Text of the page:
Studies based on the most common diagnostic categories do not bring conclusive results concerning the overlapping and distinctive features of anxiety and depression, especially in the areas of attentional functioning, structure of affect, and cognitive emotion regulation. However, a new typology has been proposed which treats anxiety and depression as personality types (Fajkowska, 2013). These types – arousal and apprehension anxiety as well as valence and anhedonic depression – are constructed based on two criteria: specific structure and functions (reactive or regulative). The present paper critically examines the empirical evidence related to this approach. The data mostly confirmed the prediction that the similarities and differences in attentional and affective functioning among the anxiety and depression types would be related to their shared and specific structural and functional characteristics. The new typology turned out to be suitable for integrating the existing research findings by relating them to the structure and functions of anxiety and depression. As a result, it is useful in explaining some of the inconsistencies in literature, as it allows to identify the overlapping and distinctive features of the anxiety and depression types. It also helps to understand the mechanisms contributing to the development and maintenance of anxiety and depression, which might be useful in diagnosis and treatment. However, even though Fajkowska’s approach is an important contribution to the understanding of anxiety and depression, it is not exhaustive. Its limitations are discussed, along with proposed modifications of the theory, as well as further research directions.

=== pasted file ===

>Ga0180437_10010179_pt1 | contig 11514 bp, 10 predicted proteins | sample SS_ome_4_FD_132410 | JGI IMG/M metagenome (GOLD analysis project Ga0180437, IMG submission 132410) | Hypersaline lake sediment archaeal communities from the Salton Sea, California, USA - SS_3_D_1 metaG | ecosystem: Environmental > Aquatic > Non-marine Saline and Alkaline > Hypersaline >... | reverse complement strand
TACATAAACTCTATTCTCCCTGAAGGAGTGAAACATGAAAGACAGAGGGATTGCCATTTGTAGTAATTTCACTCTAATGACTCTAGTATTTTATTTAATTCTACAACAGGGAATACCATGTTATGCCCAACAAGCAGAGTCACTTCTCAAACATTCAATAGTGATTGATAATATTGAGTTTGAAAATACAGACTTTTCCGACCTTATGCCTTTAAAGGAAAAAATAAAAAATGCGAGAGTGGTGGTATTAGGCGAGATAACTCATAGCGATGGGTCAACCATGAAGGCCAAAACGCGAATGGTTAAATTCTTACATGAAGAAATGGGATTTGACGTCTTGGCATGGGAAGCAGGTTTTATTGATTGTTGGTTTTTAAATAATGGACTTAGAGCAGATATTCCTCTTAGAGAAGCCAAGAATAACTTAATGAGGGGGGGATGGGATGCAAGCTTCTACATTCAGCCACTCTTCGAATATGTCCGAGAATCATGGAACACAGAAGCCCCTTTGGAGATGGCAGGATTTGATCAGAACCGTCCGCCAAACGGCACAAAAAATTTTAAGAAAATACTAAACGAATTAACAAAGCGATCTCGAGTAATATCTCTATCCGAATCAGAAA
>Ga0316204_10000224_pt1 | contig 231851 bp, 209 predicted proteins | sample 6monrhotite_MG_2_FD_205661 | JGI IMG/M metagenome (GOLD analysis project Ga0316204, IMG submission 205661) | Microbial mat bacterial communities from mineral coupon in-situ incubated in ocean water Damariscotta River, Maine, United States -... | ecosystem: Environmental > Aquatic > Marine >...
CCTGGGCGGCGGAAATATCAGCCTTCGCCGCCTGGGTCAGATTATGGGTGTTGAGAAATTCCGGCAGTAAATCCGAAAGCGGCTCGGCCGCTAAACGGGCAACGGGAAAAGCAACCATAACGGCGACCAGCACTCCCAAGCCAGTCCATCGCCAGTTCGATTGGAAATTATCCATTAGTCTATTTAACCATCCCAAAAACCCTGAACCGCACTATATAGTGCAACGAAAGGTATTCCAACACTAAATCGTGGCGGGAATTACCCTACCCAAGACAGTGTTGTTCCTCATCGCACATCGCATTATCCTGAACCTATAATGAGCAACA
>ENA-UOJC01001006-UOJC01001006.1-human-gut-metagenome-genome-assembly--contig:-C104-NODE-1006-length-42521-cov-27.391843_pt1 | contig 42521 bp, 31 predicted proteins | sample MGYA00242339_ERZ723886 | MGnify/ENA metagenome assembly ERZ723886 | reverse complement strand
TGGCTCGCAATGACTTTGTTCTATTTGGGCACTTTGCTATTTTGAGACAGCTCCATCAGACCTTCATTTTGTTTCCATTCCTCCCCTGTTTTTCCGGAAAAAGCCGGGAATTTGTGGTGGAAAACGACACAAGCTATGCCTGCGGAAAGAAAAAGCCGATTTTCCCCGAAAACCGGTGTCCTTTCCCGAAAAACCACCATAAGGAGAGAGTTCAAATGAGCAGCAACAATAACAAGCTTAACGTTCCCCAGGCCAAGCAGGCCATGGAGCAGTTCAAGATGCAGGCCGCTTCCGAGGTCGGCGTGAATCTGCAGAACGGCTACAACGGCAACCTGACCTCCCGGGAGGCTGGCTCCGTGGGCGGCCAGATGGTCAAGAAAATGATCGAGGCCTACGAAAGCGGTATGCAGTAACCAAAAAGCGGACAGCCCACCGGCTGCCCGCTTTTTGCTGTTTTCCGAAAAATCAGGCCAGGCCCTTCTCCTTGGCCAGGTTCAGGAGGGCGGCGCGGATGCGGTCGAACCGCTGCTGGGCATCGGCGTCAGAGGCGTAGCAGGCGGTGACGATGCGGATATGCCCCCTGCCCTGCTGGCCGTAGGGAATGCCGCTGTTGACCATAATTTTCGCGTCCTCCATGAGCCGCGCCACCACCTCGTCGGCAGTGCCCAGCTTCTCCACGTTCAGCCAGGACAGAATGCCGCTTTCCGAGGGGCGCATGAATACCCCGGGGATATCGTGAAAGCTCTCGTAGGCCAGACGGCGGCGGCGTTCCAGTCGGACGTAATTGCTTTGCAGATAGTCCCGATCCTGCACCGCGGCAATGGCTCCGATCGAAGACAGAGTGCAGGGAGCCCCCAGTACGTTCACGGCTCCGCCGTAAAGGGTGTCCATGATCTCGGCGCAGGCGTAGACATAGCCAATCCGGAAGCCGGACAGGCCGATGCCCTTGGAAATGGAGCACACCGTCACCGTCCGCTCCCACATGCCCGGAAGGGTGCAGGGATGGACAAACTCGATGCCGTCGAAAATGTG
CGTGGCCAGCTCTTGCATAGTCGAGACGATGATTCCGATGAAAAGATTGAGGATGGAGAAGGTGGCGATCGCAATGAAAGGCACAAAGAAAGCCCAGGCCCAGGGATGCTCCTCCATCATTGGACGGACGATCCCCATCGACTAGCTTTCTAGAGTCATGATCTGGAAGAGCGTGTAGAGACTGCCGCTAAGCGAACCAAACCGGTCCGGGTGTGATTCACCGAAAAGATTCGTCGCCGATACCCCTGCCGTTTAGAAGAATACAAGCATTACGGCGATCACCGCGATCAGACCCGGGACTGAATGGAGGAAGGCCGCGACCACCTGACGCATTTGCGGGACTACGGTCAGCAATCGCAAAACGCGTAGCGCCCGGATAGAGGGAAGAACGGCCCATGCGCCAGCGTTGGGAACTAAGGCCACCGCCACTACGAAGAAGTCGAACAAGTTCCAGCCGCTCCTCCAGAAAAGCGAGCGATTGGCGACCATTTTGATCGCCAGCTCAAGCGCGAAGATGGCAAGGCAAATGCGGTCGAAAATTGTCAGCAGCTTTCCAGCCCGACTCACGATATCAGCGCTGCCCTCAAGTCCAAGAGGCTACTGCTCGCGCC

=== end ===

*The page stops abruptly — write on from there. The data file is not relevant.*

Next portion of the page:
This is both a review of previous research and a theoretical paper on altruism. It discusses one of the crucial theories of prosocial involvement: the distinction between endo- and exocentric prosocial motivation depending on the type of internal gratification for the involved individual: satisfaction of the Self vs. improving the circumstances of another person. The relevance and validity of this distinction finds support in early empirical studies. Contemporary findings suggest a more universal regulatory context of this idea, which transcends the domain of altruism and extends to the more general issues of the Self and social perception. In addition, it anticipates a number of cognitive biases consequential to the relationship between endocentric regulation and the Self. The findings support a reinterpretation of the original term “prosocial motivation” and the use of a broader interpretative construct “prosocial orientation”, understood as a complex syndrome of regulation that encompasses the processes of social perception, value judgements, and Self-regulation, both explicit and subliminal.